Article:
Three weeks after Denton County commissioners accepted changes to the Confederate monument, doubts about the feasibility of the project persist.
During commissioners' Feb. 6 meeting, a 15-member ad hoc advisory committee recommended that the statue stay in its place on the south side of the Courthouse on the Square lawn with additional historical context. Their concept, which the commissioners unanimously approved, included two basic tenets: adding a large plaque below the monument's arch with language decrying slavery, and adding two informational video monitors on either side of the statue.
In the weeks since the approval, commissioners have hinted at potential changes to that concept. They have expressed doubts about whether electronic video kiosks would hold up under the threat of bad weather and would-be vandals. Minutes after they accepted the recommendation, County Judge Mary Horn proposed putting the video monitors indoors, in the museum inside the Courthouse on the Square.
Commissioner Hugh Coleman, who was the only commissioner to oppose the monument committee's creation, also has tossed around the idea that the new plaque should include a quote from Martin Luther King Jr. or President Abraham Lincoln's Gettysburg Address.
According to Commissioner Andy Eads, the concept needs some technical refinements before commissioners make any kind of guarantee about the final product.
Meanwhile, behind the scenes, Denton County Office of History and Culture Director Peggy Riddle has gotten the ball rolling. Her office is leading the charge on the project, and she's making every effort to execute the committee's recommendation as it was proposed, she said in an interview Tuesday.
"We should be gearing up and presenting some ideas to the court in a couple weeks," said Riddle, who served as the advisory committee's only nonvoting member. "My job will be looking at manufacturers who make sturdy exterior kiosks. And I'll be looking at different museums and sites that use them and then bring that information back and coordinate with technology services, as well as our facilities departments, and maybe bring in an engineer to see how all this works."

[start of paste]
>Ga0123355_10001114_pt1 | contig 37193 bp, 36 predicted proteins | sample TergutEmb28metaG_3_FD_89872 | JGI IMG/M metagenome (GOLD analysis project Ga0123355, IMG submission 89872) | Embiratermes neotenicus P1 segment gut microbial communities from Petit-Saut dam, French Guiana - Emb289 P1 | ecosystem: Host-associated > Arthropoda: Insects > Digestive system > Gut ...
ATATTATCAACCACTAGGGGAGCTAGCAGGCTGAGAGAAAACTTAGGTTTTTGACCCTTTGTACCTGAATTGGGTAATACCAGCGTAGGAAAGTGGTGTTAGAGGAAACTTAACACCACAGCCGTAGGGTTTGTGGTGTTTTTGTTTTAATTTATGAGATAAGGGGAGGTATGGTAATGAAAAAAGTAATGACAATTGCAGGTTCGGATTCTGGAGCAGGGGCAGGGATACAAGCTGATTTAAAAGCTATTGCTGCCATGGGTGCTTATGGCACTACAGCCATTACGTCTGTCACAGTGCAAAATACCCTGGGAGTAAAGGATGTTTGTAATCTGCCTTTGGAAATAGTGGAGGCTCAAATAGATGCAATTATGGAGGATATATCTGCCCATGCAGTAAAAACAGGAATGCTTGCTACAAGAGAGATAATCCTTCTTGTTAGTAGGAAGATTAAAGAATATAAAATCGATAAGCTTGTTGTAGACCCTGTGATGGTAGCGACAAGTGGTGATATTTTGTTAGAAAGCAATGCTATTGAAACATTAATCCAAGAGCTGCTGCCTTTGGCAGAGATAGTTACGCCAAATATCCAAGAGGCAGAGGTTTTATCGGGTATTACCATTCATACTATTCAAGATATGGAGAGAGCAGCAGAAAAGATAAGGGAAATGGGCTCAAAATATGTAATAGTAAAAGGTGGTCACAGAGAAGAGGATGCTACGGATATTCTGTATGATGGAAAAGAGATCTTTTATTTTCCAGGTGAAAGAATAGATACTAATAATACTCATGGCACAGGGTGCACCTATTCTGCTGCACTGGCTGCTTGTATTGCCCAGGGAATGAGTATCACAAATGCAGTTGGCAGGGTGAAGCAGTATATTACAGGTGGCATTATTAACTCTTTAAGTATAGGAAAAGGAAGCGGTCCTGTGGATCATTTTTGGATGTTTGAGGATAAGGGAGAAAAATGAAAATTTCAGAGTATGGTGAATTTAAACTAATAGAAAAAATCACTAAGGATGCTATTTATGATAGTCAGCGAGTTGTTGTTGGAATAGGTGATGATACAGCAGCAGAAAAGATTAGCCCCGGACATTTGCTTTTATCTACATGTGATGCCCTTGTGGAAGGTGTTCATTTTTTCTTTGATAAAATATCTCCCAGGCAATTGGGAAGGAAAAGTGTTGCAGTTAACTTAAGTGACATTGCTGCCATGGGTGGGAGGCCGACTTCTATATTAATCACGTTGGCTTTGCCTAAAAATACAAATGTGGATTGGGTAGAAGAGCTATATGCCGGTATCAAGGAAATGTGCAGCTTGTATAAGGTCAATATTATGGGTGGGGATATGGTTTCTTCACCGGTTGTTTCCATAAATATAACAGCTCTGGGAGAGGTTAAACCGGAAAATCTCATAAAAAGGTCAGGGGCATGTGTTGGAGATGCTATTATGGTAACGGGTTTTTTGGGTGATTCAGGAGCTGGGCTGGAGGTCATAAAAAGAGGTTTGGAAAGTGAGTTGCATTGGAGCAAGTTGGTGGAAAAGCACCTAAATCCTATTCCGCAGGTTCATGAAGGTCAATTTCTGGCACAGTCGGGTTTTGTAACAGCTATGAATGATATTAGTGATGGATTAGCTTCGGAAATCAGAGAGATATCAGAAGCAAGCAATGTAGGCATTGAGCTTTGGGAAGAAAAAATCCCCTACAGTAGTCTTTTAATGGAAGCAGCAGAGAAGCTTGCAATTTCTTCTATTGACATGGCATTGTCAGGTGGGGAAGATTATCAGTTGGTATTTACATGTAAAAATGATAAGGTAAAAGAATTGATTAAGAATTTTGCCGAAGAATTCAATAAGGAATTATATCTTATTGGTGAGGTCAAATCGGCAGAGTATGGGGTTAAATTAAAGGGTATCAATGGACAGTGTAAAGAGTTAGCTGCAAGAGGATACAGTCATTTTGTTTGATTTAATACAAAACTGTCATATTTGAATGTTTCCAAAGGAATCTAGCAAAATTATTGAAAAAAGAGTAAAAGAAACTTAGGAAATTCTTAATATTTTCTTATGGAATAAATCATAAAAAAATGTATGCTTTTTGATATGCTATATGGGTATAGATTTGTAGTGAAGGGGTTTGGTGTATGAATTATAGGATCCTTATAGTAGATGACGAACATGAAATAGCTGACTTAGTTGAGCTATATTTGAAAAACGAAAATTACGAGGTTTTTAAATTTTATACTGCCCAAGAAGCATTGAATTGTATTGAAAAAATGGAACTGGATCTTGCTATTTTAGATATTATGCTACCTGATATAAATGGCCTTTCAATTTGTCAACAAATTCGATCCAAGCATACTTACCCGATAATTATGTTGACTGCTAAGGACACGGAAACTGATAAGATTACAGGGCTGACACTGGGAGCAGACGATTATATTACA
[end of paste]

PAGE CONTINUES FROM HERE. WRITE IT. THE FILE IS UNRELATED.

Riddle did most of the dirty work during the committee meetings every Thursday morning, organizing an ever-growing stack of research documents for historical discussions and occasionally providing coffee for the members. She also attended the evening forums to gather public input.
Riddle said she's been busy with the Courthouse-on-the-Square Museum restoration after a Dec. 26 fire at the Downtown Mini Mall left a layer of smoke and soot inside the county building. However, recent progress has cleared up some time on her calendar for the foreseeable future, she said.
Riddle said she's already had informal conversations with Texas Historical Commission officials who support the concept for the Confederate monument. She said a county preservation architect has been researching outdoor video kiosks. Riddle also has been in touch with filmmakers in the Dallas area to work on the content for the video monitors, which would include discussions about race relations in Denton, she said.